The story of how Buster became smileless dates back to his early days at home His father, being a student of audience psychology, believed that a performer who chuckled at his own antics committed professional suicide as he termed it. He was bent on making a real comedian of his son–one of subtle artistry, not mere slapstick methods–and so he determined to train Buster from earliest childhood to take his work seriously, and never to smile during the progress of the act. If Buster in the course of his tumblings or his recitations, violated the rule, father Keaton would whisper the one word, “Face!” which was the signal for hiss son to remove his grin at once. If this reminder did not have the desired effect, little Buster would be tossed into the wings until he overcame his hilarious tendency. This training in control of the facial muscles, over a period of fourteen years in vaudeville, stood him in good stead when the mournful mirthmaker deserted the stage for the screen. He made his film début in “The Butcher Boy” with Roscoe Arbuckle.
Buster’s pictures are now produced by Joseph Schenck, who is president of Buster’s company. His recent two-reelers have been released through the Associated First National Pictures and his series of five reel comedies is distributed through Metro.
Buster Keaton has always been a great home boy. His devotion to his family was one of the first things to attract Natalie’s admiration. His mother and father, his brother Harry and sister Louise dwell in a delightful bungalow in the Wilshire district of Los Angeles. Buster has never been separated from his family for any length of time, except during the war, when he was overseas until five months after the signing of the armistice.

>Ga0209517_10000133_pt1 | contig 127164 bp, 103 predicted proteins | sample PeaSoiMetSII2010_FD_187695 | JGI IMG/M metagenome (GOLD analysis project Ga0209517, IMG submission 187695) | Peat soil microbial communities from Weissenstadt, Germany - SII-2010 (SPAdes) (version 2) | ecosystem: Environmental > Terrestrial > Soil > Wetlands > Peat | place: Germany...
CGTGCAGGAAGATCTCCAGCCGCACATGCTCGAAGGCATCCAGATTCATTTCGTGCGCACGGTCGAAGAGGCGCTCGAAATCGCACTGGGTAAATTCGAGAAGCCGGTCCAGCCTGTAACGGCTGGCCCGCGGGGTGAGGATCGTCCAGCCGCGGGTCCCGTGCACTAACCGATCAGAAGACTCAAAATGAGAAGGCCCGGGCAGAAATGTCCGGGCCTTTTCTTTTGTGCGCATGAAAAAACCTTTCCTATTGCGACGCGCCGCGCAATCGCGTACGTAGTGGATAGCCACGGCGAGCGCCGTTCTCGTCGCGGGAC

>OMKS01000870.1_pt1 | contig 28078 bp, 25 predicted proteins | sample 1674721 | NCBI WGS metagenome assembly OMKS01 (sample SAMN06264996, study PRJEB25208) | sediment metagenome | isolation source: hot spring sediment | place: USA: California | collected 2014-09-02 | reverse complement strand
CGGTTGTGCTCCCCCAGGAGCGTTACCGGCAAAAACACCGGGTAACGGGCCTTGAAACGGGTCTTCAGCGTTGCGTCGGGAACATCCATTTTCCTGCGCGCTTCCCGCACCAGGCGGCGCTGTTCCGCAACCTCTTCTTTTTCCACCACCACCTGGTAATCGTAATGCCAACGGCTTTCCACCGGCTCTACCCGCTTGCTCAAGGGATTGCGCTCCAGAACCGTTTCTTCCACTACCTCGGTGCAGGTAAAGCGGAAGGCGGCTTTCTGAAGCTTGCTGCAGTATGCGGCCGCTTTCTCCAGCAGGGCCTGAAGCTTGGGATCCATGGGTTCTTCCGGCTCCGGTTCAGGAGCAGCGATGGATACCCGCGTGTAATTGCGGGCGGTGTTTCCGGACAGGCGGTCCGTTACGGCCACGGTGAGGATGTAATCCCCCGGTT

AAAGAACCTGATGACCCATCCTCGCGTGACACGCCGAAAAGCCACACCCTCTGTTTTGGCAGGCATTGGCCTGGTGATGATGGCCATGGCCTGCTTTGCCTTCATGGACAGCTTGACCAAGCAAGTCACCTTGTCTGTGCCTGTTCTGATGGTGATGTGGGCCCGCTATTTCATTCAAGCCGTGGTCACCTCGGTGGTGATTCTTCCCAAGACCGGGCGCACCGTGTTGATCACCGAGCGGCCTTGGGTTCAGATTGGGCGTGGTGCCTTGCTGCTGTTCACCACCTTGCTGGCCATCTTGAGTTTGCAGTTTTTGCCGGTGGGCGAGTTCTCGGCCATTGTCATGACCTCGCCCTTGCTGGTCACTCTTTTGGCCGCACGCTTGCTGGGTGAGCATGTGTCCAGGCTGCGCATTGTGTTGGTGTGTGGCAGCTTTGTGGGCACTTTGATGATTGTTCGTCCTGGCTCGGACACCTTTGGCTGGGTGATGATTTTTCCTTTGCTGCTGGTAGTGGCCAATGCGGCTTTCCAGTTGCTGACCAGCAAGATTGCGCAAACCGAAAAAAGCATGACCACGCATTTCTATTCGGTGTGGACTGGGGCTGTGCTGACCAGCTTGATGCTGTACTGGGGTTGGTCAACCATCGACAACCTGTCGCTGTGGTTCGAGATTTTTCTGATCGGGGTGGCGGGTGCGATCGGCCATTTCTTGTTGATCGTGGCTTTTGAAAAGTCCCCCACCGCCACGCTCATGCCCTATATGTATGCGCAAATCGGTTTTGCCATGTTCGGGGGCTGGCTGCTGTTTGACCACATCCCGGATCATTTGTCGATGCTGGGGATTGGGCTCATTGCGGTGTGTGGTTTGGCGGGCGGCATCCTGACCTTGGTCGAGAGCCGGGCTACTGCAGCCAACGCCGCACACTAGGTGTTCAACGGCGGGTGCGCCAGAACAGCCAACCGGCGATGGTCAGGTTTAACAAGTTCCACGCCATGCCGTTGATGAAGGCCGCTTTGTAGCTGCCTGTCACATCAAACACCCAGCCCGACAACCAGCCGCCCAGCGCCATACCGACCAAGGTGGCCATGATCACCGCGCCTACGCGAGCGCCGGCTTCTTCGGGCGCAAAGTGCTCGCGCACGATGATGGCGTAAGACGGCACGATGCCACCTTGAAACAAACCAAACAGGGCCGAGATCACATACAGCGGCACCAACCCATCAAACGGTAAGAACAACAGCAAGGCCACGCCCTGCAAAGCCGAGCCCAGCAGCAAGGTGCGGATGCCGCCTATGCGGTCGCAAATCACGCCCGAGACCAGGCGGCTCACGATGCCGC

The first heir presumptive to the throne of Keaton, and nephew plenipotentiary of Norma and Constance–not to mention the offhand fact that he is the first grandchild of M.L.T.–was born on Friday evening, June 2, 1922, at precisely seven minutes past seven o’clock, weighing exactly seven pounds. “What’s more,” said his father, the first time he walked the floor with him, “he certainly was born with seven lungs!” Robert the second son was born in February 1924.
Joseph F. Keaton is still in his twenties, yet he has reached the front ranks of film comedians and is famous all round the world. He has brought a new phase of humor to the cinema which is more lasting than the slapstick or sledge-hammer methods of early screen days. Like Charlie Chaplin he blends pathos with foolery. Because laughter is first cousin to tears, and comedy is always stubbing its toes against tragedy, Buster regards all human nature as garbed in the cap and bells of a court jester, and sees beneath the motley a heart that years for sympathy and understanding–a wistful longing such as has constituted a part of the contradictory mental make-up of funny men down the ages. His comedies are always clean and wholesome, and some of the delightful bits that last but the flash of a few seconds on the celluloid, represent prolonged study of human nature.
He is not a great reader, except on practical topics, but he learned through observation and experience, and rarely makes a mistake in his judgments of either men or things. He has a decidedly inventive turn of mind, and Natalie always says he can fix almost anything with a penknife and a piece of twine. His originality is largely responsible for his success. He writes almost all of his own stories, directs his own pictures, devises the greater majority of his own “gags,” and always helps in the titling of his pictures.
Source: Talmadge, Margaret L. The Talmadge Sisters: Norma, Constance, Natalie. Philadelphia and London: J.B. Lippincott Company, 1924, 173-182.